The Fresno Unified school board voted 6-1 Wednesday to approve a project labor agreement for the construction of Juan Felipe Herrera Elementary School and a memorandum of understanding to provide stronger links between local trades unions and student career pathway programs.
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The project labor agreement, which will require the Herrera School contractor and subcontractors to employ workers from union hiring halls, will be part of the bid package that district officials hope will go to the board for approval in late May or early June.
Karin Temple, the district’s chief operations officer, said the original cost estimate for the Herrera project, now scheduled to open in August 2022 instead of August 2021, was $40.4 million in May and has been updated to $40.7 million. She said the impact of a PLA on construction costs is unknown.
On Wednesday evening, most of the trustees extolled the Herrera project labor agreement and memorandum of understanding because they will provide more education and training opportunities for Fresno Unified students in the construction trades. Under the memorandum, representatives of local unions will be more involved with designing curriculum and have more direct involvement with students at schools and on job site tours.
Several teachers have already been certified on the multi-craft core curriculum, also known as MC3, which provides apprentice-level training for students who want careers in construction.
Agreement Puts Students in Jobs Pipeline
Chuck Riojas, financial secretary/treasurer of the Fresno, Madera, Tulare, Kings Building and Construction Trades Council, said Fresno Unified is the only district in the four-county area to provide MC3 curriculum.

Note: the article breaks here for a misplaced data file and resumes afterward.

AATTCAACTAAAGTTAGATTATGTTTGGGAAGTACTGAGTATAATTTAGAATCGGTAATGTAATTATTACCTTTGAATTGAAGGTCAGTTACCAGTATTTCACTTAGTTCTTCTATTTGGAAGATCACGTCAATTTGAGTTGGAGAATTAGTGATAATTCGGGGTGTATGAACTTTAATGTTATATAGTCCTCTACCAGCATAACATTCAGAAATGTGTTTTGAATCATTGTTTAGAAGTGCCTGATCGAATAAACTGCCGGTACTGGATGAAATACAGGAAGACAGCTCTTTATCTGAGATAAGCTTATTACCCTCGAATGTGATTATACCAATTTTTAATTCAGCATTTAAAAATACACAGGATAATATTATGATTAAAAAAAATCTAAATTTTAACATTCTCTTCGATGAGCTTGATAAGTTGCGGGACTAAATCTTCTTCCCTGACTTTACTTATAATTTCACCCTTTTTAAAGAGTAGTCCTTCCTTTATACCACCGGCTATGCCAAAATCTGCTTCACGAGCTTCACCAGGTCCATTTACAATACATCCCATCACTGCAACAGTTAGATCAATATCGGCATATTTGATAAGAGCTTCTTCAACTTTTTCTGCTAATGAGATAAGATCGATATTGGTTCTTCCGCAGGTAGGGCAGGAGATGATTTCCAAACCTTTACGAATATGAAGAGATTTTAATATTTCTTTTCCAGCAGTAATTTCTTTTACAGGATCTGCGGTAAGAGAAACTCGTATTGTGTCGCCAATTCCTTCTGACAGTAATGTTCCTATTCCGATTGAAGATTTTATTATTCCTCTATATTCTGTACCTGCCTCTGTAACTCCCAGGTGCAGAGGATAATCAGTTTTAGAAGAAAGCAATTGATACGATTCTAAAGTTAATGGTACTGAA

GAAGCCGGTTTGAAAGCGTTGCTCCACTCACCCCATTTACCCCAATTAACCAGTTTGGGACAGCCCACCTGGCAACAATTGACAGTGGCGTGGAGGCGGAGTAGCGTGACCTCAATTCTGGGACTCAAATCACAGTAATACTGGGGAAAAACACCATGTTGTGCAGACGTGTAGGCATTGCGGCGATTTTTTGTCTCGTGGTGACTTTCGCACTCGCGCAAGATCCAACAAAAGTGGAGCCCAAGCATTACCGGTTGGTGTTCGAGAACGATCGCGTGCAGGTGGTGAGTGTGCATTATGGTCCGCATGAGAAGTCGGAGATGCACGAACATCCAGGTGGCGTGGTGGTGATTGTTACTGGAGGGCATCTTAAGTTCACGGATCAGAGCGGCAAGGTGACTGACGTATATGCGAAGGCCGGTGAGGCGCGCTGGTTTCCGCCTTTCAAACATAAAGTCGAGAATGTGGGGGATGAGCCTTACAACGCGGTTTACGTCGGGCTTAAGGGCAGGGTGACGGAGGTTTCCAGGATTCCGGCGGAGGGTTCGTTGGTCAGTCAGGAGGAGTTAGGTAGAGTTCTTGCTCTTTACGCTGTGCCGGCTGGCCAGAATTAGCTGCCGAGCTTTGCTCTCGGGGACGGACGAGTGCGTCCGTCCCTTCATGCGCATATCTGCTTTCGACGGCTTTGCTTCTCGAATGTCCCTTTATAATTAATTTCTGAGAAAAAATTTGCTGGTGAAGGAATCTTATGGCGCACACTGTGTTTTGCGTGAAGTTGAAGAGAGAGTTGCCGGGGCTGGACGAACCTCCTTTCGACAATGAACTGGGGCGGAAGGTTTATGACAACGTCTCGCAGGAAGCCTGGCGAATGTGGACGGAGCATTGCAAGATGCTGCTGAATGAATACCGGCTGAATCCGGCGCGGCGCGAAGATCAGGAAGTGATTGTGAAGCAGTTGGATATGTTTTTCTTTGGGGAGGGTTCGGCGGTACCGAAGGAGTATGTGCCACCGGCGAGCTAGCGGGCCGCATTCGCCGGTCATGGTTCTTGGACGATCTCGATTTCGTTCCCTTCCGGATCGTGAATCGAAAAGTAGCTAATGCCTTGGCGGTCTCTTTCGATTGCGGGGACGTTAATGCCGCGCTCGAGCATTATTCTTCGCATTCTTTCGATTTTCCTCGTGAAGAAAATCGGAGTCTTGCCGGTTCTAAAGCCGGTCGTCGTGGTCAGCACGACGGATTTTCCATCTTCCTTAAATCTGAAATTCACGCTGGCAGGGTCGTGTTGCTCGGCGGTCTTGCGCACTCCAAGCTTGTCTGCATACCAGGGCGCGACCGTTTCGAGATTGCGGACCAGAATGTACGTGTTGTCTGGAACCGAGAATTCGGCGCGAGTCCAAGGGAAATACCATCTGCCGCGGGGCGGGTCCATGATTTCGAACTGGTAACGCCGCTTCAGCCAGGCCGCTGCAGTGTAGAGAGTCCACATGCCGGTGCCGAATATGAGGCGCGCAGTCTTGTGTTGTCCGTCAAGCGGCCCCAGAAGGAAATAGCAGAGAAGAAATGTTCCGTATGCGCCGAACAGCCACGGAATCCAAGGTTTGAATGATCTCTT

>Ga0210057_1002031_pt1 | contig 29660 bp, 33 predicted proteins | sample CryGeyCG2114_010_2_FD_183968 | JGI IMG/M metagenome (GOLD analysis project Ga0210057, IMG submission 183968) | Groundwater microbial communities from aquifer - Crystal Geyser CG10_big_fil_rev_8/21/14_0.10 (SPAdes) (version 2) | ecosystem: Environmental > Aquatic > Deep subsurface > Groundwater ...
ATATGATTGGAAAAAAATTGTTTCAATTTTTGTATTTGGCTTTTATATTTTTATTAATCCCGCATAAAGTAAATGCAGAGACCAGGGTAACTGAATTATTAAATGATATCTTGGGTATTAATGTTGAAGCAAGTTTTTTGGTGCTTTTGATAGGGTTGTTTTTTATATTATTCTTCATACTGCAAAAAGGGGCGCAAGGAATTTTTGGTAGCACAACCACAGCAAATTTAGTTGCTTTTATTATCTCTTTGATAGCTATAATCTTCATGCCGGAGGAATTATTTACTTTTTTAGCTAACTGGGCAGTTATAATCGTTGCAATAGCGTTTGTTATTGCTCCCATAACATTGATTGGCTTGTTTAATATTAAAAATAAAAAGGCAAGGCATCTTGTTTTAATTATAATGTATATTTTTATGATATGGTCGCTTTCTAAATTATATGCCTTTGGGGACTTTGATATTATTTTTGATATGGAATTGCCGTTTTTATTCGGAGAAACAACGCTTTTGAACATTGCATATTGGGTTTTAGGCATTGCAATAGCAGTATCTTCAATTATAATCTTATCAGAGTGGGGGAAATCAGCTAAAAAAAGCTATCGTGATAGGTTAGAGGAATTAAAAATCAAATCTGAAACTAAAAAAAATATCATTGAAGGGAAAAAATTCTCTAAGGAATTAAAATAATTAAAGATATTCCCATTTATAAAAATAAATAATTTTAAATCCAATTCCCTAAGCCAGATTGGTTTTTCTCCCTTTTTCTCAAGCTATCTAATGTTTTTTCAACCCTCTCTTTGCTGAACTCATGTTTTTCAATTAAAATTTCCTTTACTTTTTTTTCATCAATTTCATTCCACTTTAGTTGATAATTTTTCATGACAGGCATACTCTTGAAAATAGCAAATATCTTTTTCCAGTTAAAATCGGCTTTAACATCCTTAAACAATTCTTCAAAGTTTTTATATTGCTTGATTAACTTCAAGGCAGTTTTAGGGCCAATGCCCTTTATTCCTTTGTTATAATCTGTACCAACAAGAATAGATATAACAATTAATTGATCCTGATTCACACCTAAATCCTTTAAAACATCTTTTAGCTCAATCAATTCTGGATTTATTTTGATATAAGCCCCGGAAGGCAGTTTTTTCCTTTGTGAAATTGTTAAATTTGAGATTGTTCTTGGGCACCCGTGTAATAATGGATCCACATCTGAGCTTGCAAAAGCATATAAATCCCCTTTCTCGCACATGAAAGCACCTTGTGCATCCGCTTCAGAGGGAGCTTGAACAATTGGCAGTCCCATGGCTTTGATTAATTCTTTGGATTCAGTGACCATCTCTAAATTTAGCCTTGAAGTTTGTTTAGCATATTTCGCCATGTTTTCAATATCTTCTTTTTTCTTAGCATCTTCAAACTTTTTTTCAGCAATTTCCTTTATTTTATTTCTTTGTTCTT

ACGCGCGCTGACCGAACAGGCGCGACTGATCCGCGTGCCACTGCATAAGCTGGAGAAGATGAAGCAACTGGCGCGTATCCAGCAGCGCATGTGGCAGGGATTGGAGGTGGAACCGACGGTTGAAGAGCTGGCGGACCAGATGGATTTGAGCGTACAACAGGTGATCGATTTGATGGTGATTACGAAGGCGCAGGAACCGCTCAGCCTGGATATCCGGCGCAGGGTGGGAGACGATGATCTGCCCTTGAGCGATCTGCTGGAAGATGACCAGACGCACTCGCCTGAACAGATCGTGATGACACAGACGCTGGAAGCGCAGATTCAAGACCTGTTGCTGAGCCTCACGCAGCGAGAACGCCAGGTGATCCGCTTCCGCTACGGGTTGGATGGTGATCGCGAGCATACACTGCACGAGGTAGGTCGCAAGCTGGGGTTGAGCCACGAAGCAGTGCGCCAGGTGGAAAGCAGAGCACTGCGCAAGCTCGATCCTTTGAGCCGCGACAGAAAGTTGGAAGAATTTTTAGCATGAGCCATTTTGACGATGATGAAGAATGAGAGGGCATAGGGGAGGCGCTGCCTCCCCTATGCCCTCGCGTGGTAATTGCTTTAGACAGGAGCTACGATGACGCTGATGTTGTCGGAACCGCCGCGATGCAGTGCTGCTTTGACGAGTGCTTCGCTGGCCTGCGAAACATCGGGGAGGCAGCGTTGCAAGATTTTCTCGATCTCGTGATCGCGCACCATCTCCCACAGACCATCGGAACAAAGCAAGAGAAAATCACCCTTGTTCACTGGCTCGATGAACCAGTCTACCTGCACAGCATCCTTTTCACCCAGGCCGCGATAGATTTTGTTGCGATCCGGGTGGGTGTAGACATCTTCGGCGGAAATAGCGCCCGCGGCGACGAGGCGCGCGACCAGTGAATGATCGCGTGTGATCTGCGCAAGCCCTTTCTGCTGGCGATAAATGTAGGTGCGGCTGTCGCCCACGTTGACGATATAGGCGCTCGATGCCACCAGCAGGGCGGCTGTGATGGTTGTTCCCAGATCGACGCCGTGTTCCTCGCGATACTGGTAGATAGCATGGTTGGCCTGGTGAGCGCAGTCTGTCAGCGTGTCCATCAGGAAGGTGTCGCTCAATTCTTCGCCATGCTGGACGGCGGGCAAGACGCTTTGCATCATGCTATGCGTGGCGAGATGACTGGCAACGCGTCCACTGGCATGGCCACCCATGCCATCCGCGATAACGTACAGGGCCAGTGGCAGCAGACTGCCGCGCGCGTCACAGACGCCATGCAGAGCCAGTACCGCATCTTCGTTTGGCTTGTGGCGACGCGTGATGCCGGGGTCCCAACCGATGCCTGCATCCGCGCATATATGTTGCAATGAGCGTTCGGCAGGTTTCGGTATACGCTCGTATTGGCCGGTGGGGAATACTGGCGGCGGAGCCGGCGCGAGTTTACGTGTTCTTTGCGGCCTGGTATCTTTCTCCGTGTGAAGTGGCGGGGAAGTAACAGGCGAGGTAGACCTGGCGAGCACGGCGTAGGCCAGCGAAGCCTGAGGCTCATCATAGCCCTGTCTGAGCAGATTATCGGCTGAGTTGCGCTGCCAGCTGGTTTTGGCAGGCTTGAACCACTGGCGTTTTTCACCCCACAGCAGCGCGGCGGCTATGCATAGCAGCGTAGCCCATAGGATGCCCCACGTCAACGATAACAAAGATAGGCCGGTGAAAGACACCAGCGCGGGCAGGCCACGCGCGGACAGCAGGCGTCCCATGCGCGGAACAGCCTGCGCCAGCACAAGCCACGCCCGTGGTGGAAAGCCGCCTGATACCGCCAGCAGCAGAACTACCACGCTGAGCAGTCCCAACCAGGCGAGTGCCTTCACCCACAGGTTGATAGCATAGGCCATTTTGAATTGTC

The memorandum of understanding represents a long-term commitment linking the district and trades unions that will put students into the workforce pipeline, Riojas said.
Students who complete career pathway programs will have priority for hiring to apprentice construction jobs under the memorandum, which also establishes priority hiring for local residents and military veterans.
More Opportunities for Students
Trustee Elizabeth Jonasson Rosas echoed one district administrator who called the new partnership with local trades unions a “big deal.”
“This is really all about opportunities … that’s really the crux of this, is providing opportunities for our students, educational opportunities, careers into the trades,” she said. “But being able to have our own workforce, our local Fresno Unified grads, kids coming out of our system, build the future projects on our own campuses, that is what it’s all about. Providing good-paying jobs and opportunities for our students, that’s what we’re all about.”
Trustee Terry Slatic, who cast the lone dissenting votes against the project labor agreement and memorandum of understanding, questioned whether district officials had invited any other organizations, such as the Northern California chapter of the Association of Builders and Contractors, to weigh in on the MOU.
District officials said that while the district has career pathway advisory committees with union and nonunion representatives, the district worked only with union representatives on the MOU.
The Northern California chapter of the Association of Builders and Contractors has publicly opposed PLAs, saying they lead to higher construction costs and exclude nonunion workers who make up the vast majority of the workforce. A spokeswoman for the organization told GV Wire that the MOU excludes nonunion apprenticeship programs.
PLA Finalized for State Center’s West Fresno Campus
Riojas broke some news when he announced that Fresno Unified won’t have a monopoly on PLAs among local education agencies. He said the trades council on Wednesday finalized a PLA with State Center Community College District for the West Fresno Campus project, which could go to the trustees for ratification on March 10.
The $89 million campus in southwest Fresno is scheduled for completion in 2023.
State Center spokeswoman Lucy Ruiz confirmed that the district has a tentative agreement with the trades council that will be considered by trustees at the March meeting.
Riojas said State Center is recognized in the Fresno Unified memorandum of understanding, which specifies that the unions will endeavor to hire five new pre-apprentice and first-year apprenticeship program graduates per union per year for indentured apprenticeships, with training through State Center’s MC3 program.
“That’s the pipeline we want to create, from K through 12, to the secondary, to us,” he said.